To consider George Gershwin’s Porgy and Bess merely a strand of pearly jazz standards does not do justice to what is considered American grand opera. Concert versions, musical theater stagings, and abbreviated productions abound, and while a night where someone sings “Summertime” can always be considered time well spent, you need to see the three-hour opera to fully grasp the majesty and emotional breadth of Mr. Gershwin’s achievement.
The Washington National Opera is doing just that with a gorgeous production of Porgy and Bess directed by Francesca Zambello and featuring a score newly researched and restored by Maestro John Mauceri that reflects the original score produced by George and Ira Gershwin in 1935.
Dismissed by many classical music critics as “folk opera” and embroiled in controversy—what is an urbane Jewish New Yorker doing writing about poor African Americans in coastal South Carolina?—and charges of racism in its portrayal of the characters, Porgy and Bess was not thought of as legitimate opera until 1976, when the Houston Grand Opera presented the complete score to great acclaim.
Mr. Gershwin, on the other hand, thought Porgy and Bess was his best work and the score is indeed a rich and sophisticated blend of jazz, southern black folk music, blues, spirituals, street cries, work songs and Jewish liturgical music, along with the traditional opera elements of arias and recitatives. Leitmotifs are skillfully interwoven throughout the work, as themes for certain characters—“Summertime” for the hopeful young mother Clara (the excellent Alyson Cambridge) and later for Bess and the insinuating strains of “It Ain’t Necessarily So” for the sleazy dope peddler Sportin’ Life (Jermaine Smith, possessing both a supple tenor voice and gymnastic abilities)—and also to evoke the close-knit and frequently combustive community of Catfish Row.
Porgy and Bess is now part of many companies’ standard repertory and the Washington National Opera produced the work in 2005. Their production has graced the stages at the Los Angeles Opera, Lyric Opera of Chicago and San Francisco Opera.
Miss Zambello moves the action from the 1920s to the 1950s, when racial tensions were beginning to simmer across the country. This change of setting gives the opera an immediacy and modern sensibility and also allows costume designer Paul Tazewell to drape the character of Bess (the highly charged soprano Morenike Fadayomi) in full-skirted, tight-bodiced, floaty confections that recall Liz Taylor or Dorothy Dandridge in their heyday.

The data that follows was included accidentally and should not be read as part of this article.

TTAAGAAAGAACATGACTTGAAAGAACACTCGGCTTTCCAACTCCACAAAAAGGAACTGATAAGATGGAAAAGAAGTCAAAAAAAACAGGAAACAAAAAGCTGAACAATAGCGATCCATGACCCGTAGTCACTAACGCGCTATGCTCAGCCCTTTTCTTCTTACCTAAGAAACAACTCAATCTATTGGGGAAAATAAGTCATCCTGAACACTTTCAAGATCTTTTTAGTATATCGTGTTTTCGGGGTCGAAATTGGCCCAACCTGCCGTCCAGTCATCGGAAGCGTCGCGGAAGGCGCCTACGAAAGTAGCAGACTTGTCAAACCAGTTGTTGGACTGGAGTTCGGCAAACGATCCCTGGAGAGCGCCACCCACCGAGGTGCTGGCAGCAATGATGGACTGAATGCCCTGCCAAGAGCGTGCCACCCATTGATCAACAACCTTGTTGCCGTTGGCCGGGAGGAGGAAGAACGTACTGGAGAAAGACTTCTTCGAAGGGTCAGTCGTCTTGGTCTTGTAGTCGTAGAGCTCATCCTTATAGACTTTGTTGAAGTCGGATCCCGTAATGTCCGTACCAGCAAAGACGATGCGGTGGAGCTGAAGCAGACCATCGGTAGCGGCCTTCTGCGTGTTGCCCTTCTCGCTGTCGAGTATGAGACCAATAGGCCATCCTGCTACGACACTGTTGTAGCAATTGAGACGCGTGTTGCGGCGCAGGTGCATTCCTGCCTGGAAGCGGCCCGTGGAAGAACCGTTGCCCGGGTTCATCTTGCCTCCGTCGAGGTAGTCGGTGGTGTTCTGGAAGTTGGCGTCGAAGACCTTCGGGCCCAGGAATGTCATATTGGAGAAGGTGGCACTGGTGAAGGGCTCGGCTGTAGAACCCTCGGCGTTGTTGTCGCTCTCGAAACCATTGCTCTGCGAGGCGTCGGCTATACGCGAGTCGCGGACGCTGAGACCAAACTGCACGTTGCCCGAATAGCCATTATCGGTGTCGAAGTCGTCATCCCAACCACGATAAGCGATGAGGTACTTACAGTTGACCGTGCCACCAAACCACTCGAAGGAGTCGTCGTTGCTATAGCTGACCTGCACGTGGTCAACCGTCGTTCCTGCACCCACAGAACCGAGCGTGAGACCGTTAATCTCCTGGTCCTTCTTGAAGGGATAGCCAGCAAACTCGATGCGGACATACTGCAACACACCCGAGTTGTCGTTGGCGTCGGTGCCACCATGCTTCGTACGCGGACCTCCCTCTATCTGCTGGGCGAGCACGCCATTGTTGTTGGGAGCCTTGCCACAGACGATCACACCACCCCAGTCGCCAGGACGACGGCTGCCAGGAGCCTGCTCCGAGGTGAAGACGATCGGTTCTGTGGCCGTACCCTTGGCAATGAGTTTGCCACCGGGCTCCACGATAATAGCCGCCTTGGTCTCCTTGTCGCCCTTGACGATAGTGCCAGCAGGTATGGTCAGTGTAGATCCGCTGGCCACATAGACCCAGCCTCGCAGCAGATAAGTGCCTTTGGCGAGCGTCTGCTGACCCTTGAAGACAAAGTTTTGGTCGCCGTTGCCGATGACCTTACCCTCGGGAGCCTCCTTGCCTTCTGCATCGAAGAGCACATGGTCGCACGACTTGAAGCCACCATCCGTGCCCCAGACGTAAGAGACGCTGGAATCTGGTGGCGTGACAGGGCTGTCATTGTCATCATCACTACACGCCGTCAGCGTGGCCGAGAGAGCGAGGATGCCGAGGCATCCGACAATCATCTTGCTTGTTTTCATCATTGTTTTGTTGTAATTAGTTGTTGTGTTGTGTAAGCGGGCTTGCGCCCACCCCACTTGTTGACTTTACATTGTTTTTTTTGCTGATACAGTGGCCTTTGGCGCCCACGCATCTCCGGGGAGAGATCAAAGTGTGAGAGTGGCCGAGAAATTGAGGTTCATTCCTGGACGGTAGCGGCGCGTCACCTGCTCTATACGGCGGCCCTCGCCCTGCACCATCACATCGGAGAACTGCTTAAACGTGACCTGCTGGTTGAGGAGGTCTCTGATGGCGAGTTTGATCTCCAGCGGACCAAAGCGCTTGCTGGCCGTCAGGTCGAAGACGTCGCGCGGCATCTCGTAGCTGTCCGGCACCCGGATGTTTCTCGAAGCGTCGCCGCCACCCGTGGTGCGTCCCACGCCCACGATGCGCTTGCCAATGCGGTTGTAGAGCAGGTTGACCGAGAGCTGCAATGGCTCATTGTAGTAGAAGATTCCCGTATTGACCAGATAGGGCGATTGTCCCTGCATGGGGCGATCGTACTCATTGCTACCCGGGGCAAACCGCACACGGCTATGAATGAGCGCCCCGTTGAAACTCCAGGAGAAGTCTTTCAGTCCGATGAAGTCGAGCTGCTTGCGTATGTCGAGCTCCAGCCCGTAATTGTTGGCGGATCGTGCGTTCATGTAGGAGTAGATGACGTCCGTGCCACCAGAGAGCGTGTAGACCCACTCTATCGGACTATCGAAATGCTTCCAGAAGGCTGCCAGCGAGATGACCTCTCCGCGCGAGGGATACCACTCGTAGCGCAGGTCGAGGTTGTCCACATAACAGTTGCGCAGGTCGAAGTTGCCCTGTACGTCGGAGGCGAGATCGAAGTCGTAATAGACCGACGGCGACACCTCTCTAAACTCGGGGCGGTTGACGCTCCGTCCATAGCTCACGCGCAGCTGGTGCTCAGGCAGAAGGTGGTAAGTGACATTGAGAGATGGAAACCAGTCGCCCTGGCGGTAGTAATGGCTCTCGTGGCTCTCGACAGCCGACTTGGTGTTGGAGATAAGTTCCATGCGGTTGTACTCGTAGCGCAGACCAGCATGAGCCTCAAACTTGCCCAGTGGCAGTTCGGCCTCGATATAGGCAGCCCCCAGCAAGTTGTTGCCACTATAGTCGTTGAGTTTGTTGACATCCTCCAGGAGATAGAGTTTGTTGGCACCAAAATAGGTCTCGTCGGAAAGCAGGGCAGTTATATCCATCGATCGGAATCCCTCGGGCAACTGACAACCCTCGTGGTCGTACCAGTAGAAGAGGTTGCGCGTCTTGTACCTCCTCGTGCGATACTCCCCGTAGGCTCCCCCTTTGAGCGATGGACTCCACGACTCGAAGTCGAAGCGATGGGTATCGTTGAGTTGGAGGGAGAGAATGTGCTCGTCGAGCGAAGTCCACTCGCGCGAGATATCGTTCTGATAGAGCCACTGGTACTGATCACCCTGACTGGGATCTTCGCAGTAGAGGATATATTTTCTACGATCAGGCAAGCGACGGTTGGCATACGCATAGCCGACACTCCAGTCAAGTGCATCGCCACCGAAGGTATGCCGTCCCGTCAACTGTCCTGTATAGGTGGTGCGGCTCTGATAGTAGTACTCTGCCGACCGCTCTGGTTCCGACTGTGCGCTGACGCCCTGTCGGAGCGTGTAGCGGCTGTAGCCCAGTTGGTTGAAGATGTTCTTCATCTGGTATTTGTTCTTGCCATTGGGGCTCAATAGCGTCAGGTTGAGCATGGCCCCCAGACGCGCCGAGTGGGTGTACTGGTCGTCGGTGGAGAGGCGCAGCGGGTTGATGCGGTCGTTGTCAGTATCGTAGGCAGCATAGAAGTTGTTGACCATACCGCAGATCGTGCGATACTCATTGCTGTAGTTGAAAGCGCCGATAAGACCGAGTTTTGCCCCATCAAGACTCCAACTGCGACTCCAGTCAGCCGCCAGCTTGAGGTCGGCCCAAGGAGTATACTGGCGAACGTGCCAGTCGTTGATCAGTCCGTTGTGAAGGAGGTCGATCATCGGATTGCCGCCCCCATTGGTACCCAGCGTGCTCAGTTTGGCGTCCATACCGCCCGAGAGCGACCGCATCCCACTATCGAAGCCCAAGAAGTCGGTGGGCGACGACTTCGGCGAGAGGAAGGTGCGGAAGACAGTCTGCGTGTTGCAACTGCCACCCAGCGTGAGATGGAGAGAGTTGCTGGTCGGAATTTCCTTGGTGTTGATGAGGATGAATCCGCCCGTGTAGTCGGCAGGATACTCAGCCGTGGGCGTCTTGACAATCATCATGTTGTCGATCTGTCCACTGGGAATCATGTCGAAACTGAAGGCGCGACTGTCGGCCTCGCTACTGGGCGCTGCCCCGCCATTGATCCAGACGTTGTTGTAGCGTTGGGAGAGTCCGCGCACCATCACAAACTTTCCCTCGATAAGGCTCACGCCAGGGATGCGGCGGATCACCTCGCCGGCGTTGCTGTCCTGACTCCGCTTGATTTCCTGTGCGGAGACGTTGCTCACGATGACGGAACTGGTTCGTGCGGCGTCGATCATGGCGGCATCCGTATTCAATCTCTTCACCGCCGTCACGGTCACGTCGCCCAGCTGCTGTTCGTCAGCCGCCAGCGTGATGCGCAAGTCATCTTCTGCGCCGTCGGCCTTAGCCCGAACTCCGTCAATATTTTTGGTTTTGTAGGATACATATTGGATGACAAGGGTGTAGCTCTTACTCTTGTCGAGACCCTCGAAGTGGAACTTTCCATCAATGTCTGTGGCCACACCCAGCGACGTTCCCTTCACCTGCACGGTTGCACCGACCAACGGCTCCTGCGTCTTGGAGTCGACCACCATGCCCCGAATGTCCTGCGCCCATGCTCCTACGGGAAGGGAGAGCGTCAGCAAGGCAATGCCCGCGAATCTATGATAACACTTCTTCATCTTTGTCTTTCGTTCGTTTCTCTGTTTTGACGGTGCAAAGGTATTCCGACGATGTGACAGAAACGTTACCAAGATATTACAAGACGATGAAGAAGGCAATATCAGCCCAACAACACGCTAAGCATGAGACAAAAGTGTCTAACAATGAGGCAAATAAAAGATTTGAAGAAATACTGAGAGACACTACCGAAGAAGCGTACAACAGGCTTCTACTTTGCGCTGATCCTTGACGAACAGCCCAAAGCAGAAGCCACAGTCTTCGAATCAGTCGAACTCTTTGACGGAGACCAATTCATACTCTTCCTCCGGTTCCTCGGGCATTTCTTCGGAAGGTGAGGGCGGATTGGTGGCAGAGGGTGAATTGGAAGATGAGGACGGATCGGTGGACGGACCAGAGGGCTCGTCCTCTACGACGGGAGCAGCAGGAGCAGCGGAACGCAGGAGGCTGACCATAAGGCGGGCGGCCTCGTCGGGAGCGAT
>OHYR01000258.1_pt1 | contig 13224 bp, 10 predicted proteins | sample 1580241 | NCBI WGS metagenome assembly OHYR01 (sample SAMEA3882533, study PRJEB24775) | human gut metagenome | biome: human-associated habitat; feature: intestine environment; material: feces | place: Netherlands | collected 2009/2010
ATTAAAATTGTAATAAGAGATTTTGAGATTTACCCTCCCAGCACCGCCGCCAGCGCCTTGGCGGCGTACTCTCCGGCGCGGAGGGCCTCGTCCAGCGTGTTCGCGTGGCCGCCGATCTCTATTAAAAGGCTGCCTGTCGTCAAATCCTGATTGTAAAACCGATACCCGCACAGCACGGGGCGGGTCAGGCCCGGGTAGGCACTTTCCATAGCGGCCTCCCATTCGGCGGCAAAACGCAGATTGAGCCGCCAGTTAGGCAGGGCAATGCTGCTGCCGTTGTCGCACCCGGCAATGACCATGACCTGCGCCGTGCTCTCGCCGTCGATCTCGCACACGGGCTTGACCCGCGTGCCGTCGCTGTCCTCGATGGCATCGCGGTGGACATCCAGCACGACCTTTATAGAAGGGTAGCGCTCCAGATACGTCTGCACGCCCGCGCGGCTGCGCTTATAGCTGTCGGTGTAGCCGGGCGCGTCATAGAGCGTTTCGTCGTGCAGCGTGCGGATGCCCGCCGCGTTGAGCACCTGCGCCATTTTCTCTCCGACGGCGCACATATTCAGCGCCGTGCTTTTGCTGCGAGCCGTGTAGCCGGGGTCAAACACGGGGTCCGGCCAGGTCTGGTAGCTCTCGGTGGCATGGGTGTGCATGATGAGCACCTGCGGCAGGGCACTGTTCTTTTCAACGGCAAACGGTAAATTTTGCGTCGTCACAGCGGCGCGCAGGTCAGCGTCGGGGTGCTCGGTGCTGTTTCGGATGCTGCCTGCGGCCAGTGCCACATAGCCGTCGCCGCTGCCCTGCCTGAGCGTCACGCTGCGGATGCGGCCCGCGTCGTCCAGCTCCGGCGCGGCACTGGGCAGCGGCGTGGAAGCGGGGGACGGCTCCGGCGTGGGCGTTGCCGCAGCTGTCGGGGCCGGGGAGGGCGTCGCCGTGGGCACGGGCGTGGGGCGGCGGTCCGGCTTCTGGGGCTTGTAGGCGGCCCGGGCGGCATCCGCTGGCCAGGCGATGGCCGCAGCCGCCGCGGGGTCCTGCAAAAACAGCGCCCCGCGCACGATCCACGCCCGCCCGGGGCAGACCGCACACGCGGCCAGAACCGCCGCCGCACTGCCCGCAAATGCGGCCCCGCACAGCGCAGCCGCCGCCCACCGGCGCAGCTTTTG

Often romantically viewed as a tragic love story, Porgy and Bess is more complex than the relationship between Porgy (Eric Owens, tempering his powerful bass-baritone with moments of tender nuance), a disabled beggar, and Bess, a malleable beauty who has a way with men and also a drug habit and a violent attraction to the macho Crown (the menacing Terry Cook). It is about frustrated love, bad love—the kind you cannot crawl out from under. The opera also deals boldly with addiction and sexual abuse, and the cycle of ingrained poverty and prejudice that seems nearly impossible to break.
Of course, social issues are easier to take when delivered by a full orchestra and a cast of singer-actors with celestial voices who imbue the Gershwin score and the libretto by DuBose and Dorothy Heyward with staggering emotional intensity. The downtrodden residents of Catfish Row rise above their circumstances through the majesty of the music they sing and the lofty feelings they arouse.
The choral and ensemble work is particularly strong, as seen in the thrilling call-and-response motif of the spiritual “Gone, Gone, Gone” at a humble funeral service—Lisa Daltirus is chills-inducing as the grieving and desperate widow singing “My Man Is Gone Now”—and in the high-spirited “I Can’t Sit Down.” A trio of vendors—Strawberry Woman (Samantha McElhaney,) Crab Man (Don Jones) and the Honey Man (Norwood Robinson) ply their wares with highly individual and vibrant come-on songs that bring back memories of the street peddlers that used to work the streets and alleys of Washington and Baltimore.
The individual performances gleam as well, starting with Miss Cambridge’s measured and languid lullabye “Summertime” and the infectious buoyancy of Mr. Owens’ “I Got Plenty of Nuthin’.” That uplift is also seen in the cynical swagger of Mr. Smith’s “It Ain’t Necessarily So” and “Judgment Day.”
Mr. Owens and Miss Fadayomi sing the soaring duet “Bess, You Is My Woman Now” with wonderful tenderness and hope, mingled with a sense of relief that they have found some measure of happiness and safety in each other’s arms.
This relief is only temporary, as realities bear down on the lovers and everyone else on Catfish Row. Bess loves the dope more than Porgy and deep-down feels undeserving of his devotion. The other women deal with death, natural disasters, and the casual racism that scars their everyday lives.
Yet, in the midst of all this despair, Porgy and Bess ends on a promising note, as seen in the unlikely guise of the character of Porgy. In the simple act of walking out of Catfish Row, he seems to suggest that you can break free of oppression and fear and enter a future both unknown and embracing.
PORGY AND BESS